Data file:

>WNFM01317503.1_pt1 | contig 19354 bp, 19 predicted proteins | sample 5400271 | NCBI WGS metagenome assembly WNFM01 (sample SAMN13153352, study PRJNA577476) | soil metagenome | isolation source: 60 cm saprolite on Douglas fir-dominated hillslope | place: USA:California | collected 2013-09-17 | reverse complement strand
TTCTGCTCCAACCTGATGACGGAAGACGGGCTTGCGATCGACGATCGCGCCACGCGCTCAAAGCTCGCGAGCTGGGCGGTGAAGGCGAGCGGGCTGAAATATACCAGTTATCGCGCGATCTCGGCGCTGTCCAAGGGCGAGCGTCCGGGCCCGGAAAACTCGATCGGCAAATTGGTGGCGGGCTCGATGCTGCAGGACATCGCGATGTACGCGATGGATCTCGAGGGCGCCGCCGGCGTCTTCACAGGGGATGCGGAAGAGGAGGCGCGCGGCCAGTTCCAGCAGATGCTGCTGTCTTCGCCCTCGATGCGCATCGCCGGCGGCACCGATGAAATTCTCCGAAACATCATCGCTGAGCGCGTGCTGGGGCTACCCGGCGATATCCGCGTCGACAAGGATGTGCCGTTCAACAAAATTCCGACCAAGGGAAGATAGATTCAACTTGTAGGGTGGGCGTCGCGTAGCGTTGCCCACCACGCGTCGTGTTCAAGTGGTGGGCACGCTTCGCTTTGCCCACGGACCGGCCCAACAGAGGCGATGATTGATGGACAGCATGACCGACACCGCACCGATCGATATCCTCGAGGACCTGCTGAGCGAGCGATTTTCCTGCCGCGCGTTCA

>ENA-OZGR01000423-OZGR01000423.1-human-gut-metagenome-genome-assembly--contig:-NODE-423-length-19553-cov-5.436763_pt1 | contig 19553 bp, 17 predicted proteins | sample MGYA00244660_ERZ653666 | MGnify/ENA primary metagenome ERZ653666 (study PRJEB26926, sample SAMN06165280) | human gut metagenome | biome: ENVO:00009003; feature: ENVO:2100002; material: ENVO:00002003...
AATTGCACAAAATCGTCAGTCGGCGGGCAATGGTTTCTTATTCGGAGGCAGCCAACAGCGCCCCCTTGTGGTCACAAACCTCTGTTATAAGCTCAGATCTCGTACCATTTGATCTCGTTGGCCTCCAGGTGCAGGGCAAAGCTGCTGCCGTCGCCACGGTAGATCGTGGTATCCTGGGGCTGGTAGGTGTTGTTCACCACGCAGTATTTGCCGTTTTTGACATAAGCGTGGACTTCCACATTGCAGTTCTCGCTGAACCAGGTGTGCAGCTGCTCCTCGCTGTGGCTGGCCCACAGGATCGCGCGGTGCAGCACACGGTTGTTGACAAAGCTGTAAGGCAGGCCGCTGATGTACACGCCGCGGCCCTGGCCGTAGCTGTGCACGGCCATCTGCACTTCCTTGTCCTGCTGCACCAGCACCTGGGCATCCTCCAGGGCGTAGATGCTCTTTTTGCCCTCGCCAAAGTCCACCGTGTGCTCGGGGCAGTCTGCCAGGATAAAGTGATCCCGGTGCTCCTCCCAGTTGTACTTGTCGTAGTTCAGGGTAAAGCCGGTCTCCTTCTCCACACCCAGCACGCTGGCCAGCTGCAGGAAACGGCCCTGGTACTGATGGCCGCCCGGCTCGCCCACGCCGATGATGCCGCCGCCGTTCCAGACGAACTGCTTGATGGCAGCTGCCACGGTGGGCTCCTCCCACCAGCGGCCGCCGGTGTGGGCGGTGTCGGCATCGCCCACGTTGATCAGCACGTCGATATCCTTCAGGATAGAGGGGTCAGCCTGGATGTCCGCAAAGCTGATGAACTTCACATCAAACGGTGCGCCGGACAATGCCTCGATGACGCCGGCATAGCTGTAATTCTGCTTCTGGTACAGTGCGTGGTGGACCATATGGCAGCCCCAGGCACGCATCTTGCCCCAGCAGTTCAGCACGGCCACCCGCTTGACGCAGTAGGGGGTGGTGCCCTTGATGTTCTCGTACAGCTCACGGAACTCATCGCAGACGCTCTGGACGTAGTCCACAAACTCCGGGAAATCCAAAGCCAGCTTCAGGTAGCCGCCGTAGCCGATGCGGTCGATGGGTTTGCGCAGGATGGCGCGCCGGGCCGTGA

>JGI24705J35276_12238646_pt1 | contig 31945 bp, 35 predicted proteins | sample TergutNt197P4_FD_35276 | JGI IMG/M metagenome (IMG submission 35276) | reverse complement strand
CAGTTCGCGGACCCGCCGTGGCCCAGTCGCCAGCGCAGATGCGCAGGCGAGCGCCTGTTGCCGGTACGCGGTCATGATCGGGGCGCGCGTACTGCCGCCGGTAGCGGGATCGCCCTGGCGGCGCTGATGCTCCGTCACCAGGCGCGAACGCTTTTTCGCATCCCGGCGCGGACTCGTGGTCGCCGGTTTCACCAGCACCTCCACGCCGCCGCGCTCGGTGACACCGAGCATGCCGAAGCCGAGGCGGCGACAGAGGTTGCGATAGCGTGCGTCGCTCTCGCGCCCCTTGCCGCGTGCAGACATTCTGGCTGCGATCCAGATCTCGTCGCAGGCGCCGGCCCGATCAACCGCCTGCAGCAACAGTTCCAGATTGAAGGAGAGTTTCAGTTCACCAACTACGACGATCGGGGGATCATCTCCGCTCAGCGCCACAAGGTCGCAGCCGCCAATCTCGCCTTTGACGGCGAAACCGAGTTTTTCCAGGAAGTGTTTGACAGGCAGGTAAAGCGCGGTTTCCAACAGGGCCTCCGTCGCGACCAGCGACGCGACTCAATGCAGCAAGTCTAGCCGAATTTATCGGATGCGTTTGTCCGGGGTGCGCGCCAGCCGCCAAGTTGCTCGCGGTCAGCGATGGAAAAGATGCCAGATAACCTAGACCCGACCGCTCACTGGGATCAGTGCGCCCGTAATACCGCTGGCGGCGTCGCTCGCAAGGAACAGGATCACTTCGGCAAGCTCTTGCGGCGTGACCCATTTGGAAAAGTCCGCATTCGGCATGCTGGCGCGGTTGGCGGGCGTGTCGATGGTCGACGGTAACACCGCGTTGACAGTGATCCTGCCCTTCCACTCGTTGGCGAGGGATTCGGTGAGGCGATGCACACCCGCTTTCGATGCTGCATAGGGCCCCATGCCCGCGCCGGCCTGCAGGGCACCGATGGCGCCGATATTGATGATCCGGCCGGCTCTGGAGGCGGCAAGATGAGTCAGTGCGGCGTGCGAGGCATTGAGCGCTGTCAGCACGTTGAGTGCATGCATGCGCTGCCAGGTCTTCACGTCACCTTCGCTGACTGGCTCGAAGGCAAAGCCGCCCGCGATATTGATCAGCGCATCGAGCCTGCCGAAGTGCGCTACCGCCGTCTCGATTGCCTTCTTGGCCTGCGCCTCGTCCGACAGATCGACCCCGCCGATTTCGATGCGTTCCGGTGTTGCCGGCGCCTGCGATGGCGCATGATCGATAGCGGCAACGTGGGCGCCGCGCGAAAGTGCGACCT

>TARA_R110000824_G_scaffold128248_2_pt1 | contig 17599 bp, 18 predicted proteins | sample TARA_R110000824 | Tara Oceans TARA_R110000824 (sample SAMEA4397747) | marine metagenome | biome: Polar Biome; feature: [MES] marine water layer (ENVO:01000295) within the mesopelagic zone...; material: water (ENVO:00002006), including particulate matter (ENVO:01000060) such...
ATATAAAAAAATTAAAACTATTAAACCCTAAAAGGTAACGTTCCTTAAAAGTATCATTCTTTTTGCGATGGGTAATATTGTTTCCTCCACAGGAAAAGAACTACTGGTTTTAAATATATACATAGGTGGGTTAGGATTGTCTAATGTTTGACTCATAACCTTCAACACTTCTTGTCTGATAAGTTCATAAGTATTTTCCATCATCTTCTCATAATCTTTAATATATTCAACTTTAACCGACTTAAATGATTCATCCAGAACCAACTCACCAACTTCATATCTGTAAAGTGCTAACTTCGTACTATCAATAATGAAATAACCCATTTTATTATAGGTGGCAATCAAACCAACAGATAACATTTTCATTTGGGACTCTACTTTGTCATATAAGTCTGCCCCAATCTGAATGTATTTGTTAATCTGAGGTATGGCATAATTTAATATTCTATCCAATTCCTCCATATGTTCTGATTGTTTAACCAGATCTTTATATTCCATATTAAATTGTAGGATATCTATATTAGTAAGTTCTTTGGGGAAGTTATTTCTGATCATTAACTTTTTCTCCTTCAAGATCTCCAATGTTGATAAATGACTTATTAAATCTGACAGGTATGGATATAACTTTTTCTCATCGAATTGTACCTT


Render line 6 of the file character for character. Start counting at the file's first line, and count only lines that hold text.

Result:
CAGTTCGCGGACCCGCCGTGGCCCAGTCGCCAGCGCAGATGCGCAGGCGAGCGCCTGTTGCCGGTACGCGGTCATGATCGGGGCGCGCGTACTGCCGCCGGTAGCGGGATCGCCCTGGCGGCGCTGATGCTCCGTCACCAGGCGCGAACGCTTTTTCGCATCCCGGCGCGGACTCGTGGTCGCCGGTTTCACCAGCACCTCCACGCCGCCGCGCTCGGTGACACCGAGCATGCCGAAGCCGAGGCGGCGACAGAGGTTGCGATAGCGTGCGTCGCTCTCGCGCCCCTTGCCGCGTGCAGACATTCTGGCTGCGATCCAGATCTCGTCGCAGGCGCCGGCCCGATCAACCGCCTGCAGCAACAGTTCCAGATTGAAGGAGAGTTTCAGTTCACCAACTACGACGATCGGGGGATCATCTCCGCTCAGCGCCACAAGGTCGCAGCCGCCAATCTCGCCTTTGACGGCGAAACCGAGTTTTTCCAGGAAGTGTTTGACAGGCAGGTAAAGCGCGGTTTCCAACAGGGCCTCCGTCGCGACCAGCGACGCGACTCAATGCAGCAAGTCTAGCCGAATTTATCGGATGCGTTTGTCCGGGGTGCGCGCCAGCCGCCAAGTTGCTCGCGGTCAGCGATGGAAAAGATGCCAGATAACCTAGACCCGACCGCTCACTGGGATCAGTGCGCCCGTAATACCGCTGGCGGCGTCGCTCGCAAGGAACAGGATCACTTCGGCAAGCTCTTGCGGCGTGACCCATTTGGAAAAGTCCGCATTCGGCATGCTGGCGCGGTTGGCGGGCGTGTCGATGGTCGACGGTAACACCGCGTTGACAGTGATCCTGCCCTTCCACTCGTTGGCGAGGGATTCGGTGAGGCGATGCACACCCGCTTTCGATGCTGCATAGGGCCCCATGCCCGCGCCGGCCTGCAGGGCACCGATGGCGCCGATATTGATGATCCGGCCGGCTCTGGAGGCGGCAAGATGAGTCAGTGCGGCGTGCGAGGCATTGAGCGCTGTCAGCACGTTGAGTGCATGCATGCGCTGCCAGGTCTTCACGTCACCTTCGCTGACTGGCTCGAAGGCAAAGCCGCCCGCGATATTGATCAGCGCATCGAGCCTGCCGAAGTGCGCTACCGCCGTCTCGATTGCCTTCTTGGCCTGCGCCTCGTCCGACAGATCGACCCCGCCGATTTCGATGCGTTCCGGTGTTGCCGGCGCCTGCGATGGCGCATGATCGATAGCGGCAACGTGGGCGCCGCGCGAAAGTGCGACCT